Essential Oils and German Sales

For a while now, I have been using essential oils around the house in place of OTC remedies. I got into them through my sister in the US, who was selling them as a sort of side venture. She teaches yoga as her main job. After talking about the oils to all and sundry, and having friends and strangers ask me how they could get them, I decided that I might as well try to make a bit of money to cover my oil “habit.” I have had some success, but I have also learned a lot about how Germans view money, sales, and commitments over the past few months.

I had assumed it would be really easy to get the oils business moving here. People are very open to alternative, natural treatments. My regular GP often offers me homeopathic and plant-based remedies before she gives me the “real” drugs. And it is true, most Germans that I know are very interested in essential oils, especially when they see how well they are working for us. When my older girls had issues with ADD and concentration years ago here in Germany, the therapist (and psychiatrist) quickly offered them various versions of ritalin, which surprised me. We were sort of desparate at the time, but the medicine was not a great choice for either of them. Now we are battling those issues with an oil mixture. I have had huge problems with sleeping in the past year or two. In Ireland the first thing they did was offer me sleeping pills. Here we tried all sorts of other approaches first. When it all failed, I finally was able to get a prescription for Ambien, but only if I promised to take it no more than once a week. I get it. I don’t want to fill my body with chemicals and I certainly don’t want to do the same with my kids. So I am trying something else. And I was never a believer in the homeopathic remedies, for example.  Continue reading

Playing Monk in Switzerland

It’s unusual for me to find that it’s my turn to blog and not have a topic or two that I’m bursting to write about. When that happens, I virtually leaf through Spiegel online and its English section, The Local and Deutsche Welle. My Facebook feed also sometimes triggers some inspiration, so the common piece of news that has led me to today’s topic is Switzerland’s vote to reinstate an immigrant quota.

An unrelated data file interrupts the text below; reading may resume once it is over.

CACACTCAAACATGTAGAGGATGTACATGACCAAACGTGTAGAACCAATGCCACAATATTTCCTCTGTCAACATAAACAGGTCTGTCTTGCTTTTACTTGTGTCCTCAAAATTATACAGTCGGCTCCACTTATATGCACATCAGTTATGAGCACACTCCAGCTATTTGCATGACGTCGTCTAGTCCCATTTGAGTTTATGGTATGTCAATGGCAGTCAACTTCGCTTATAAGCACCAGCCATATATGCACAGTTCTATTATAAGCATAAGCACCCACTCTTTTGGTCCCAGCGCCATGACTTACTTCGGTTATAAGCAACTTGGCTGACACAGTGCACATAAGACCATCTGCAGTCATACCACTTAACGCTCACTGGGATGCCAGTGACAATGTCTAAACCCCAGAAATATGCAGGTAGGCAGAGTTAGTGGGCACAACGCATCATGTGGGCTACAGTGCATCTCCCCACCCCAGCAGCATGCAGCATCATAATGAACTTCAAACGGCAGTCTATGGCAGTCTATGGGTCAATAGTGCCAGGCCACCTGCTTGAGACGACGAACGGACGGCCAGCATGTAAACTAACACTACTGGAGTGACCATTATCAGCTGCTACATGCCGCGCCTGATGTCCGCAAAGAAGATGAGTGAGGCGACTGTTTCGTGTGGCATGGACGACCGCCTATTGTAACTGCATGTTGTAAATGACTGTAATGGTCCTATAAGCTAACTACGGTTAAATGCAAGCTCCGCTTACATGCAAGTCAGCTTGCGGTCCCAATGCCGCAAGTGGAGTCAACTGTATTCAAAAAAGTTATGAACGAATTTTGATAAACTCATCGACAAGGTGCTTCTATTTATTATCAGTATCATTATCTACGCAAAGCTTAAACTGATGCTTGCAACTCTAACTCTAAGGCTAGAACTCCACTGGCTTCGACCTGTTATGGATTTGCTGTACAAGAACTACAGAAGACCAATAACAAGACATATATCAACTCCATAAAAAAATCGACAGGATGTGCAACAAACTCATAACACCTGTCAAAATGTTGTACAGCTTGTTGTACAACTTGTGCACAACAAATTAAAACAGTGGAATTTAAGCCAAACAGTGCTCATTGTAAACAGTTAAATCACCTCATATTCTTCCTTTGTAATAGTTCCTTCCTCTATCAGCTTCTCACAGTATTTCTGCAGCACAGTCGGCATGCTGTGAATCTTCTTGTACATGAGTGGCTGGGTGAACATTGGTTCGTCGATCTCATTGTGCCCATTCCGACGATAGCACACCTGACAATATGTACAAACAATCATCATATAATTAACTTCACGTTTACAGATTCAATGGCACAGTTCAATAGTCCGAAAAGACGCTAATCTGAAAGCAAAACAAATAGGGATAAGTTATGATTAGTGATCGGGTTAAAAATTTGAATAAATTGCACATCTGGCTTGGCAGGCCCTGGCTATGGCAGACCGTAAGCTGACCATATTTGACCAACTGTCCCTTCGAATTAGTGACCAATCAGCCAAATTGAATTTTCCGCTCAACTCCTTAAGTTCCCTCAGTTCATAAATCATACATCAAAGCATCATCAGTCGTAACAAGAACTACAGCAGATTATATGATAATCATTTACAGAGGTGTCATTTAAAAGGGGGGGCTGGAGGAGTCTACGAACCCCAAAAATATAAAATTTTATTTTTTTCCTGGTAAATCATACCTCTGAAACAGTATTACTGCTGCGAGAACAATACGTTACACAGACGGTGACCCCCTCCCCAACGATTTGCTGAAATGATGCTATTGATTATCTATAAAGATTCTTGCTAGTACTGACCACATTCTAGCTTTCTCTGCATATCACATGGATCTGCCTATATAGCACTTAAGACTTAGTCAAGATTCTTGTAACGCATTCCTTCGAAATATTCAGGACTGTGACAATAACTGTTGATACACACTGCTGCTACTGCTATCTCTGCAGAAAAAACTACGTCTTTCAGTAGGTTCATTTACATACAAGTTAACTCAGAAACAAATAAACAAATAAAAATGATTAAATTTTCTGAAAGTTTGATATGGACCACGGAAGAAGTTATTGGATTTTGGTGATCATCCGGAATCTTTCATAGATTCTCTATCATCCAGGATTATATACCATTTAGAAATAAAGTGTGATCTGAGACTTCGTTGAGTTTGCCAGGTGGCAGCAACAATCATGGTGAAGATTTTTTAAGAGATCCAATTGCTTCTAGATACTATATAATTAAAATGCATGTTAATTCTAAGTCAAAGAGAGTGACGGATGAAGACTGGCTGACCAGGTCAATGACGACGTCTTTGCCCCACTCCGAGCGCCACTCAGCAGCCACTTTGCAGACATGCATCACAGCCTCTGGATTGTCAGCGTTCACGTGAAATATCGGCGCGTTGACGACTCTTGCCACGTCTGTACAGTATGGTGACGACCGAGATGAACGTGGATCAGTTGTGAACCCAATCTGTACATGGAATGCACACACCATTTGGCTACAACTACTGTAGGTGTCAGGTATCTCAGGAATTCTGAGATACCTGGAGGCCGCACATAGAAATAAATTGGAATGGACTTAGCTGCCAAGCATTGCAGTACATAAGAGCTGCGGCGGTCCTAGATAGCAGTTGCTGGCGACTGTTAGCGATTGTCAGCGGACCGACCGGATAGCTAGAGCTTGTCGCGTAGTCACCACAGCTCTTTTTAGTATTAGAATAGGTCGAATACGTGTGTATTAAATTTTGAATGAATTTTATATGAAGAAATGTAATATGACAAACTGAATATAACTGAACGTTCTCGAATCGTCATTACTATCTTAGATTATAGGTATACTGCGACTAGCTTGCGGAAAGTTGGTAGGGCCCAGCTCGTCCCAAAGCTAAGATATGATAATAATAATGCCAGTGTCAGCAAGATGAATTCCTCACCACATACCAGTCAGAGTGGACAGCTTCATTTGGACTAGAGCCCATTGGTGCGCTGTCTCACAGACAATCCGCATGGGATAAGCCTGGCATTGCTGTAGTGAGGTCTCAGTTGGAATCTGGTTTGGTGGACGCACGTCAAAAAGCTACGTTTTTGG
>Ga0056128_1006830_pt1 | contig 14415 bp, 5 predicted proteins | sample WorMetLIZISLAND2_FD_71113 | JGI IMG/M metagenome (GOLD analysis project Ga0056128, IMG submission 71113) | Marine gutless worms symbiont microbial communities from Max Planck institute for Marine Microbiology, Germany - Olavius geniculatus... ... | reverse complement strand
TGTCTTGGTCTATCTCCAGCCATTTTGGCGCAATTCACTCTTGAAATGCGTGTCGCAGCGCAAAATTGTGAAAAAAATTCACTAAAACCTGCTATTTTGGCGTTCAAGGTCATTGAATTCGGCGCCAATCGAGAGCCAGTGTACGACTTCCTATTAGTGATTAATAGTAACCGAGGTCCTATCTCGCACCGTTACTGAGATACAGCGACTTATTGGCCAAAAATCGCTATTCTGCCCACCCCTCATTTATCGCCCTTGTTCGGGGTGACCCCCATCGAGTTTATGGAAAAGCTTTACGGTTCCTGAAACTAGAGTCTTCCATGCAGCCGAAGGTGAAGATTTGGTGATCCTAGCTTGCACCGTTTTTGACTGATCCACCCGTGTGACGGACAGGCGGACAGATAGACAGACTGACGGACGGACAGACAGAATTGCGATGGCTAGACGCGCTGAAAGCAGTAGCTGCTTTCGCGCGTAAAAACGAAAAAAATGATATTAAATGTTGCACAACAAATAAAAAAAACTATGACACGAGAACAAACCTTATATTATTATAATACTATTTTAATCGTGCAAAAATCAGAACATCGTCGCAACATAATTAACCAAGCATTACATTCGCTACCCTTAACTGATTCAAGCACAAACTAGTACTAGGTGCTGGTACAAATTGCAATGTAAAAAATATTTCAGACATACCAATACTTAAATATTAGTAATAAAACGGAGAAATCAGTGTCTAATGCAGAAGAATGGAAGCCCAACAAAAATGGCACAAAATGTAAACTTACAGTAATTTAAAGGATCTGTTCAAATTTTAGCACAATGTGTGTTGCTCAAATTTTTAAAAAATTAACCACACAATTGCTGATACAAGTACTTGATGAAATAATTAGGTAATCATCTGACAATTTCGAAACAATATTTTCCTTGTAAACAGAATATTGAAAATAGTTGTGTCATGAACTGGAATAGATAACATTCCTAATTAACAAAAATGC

I’m not actually setting out to discuss this disturbing vote, but I’ll summarize it here: basically, a very narrow majority of Swiss (50.3%), mostly in the rural German parts of the country, have bought in to the fears that Switzerland will become overcrowded if they don’t put a cap on the number of foreigners coming in. That cap has been set to 80,000 immigrants. The short-sighted truth is that these voters succumbed to some scare-mongering thinking that these immigrants were only refugees, migrant workers and benefit-sucking immigrants. Sadly, Switzerland’s history of keeping refugees out is just as disturbing today as it was during the Holocaust. 284,200 Germans currently live in Switzerland. That’s second to Italians. As Germany’s Finance Minister Wolfgang Schäuble has said, this referendum is going to “cause a lot of problems for Switzerland.” Continue reading

Strengthening my German Core

One of my earliest challenges of post-partum life in America was searching for an equivalent of Rückbildungsgymnastik here in America or post-partum pelvic floor training. (There’s no easy translation.) The likes of Stroller Strides and specialized pre- and post-natal personal trainers who could help burn all of that baby fat were easy enough to find, and while I wouldn’t mind losing the 3-month bulge which might raise an eyebrow of “is she or isn’t she” to a stranger, the only similarity that these exercises share to Rückbildungsgymnastik is the post-partum descriptor.  Continue reading

They don’t teach you those words in German class

I enrolled in an intensive course (a must-have when you plan to live in a foreign country and need to assimilate, FAST) within three weeks of moving to Germany. It met five days a week, five hours a day. The learning curve was steep. It was great. Within two months I was able to speak to the Turkish girls in my class who didn’t know any English. That was a rewarding day, when we realized we could speak almost freely with each other. It was easy to make friends after that point.

When you take an intensive course, you learn what you will need to function in your new country of residence. You learn a lot of daily vocabulary. You learn how to grocery shop. You learn telling the time and reading bus schedules. You don’t learn Graphic Design language. And you most certainly don’t learn Yoga language.

As someone who currently teaches English for a language school and understands how the classes and teacher assignments work, I know that I can’t just sign up (or even ask) for a “Yoga German” class. These are highly specialized in terms of subject matter, and there’s just too great a chance that I’ll get a teacher who has never practiced yoga and is teaching out of a yoga deck of cards. It’s way easier, and cheaper, to do the self-study in this case. Continue reading